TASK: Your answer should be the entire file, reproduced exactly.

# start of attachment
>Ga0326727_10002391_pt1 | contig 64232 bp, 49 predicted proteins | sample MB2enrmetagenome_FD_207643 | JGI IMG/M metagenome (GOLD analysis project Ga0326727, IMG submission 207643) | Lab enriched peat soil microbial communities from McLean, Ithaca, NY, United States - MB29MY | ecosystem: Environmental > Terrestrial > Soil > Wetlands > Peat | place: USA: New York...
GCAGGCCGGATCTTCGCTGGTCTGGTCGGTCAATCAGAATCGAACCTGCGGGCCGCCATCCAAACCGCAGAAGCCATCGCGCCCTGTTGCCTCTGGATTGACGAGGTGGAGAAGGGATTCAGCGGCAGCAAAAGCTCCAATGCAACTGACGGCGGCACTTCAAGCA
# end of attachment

>Ga0326727_10002391_pt1 | contig 64232 bp, 49 predicted proteins | sample MB2enrmetagenome_FD_207643 | JGI IMG/M metagenome (GOLD analysis project Ga0326727, IMG submission 207643) | Lab enriched peat soil microbial communities from McLean, Ithaca, NY, United States - MB29MY | ecosystem: Environmental > Terrestrial > Soil > Wetlands > Peat | place: USA: New York...
GCAGGCCGGATCTTCGCTGGTCTGGTCGGTCAATCAGAATCGAACCTGCGGGCCGCCATCCAAACCGCAGAAGCCATCGCGCCCTGTTGCCTCTGGATTGACGAGGTGGAGAAGGGATTCAGCGGCAGCAAAAGCTCCAATGCAACTGACGGCGGCACTTCAAGCA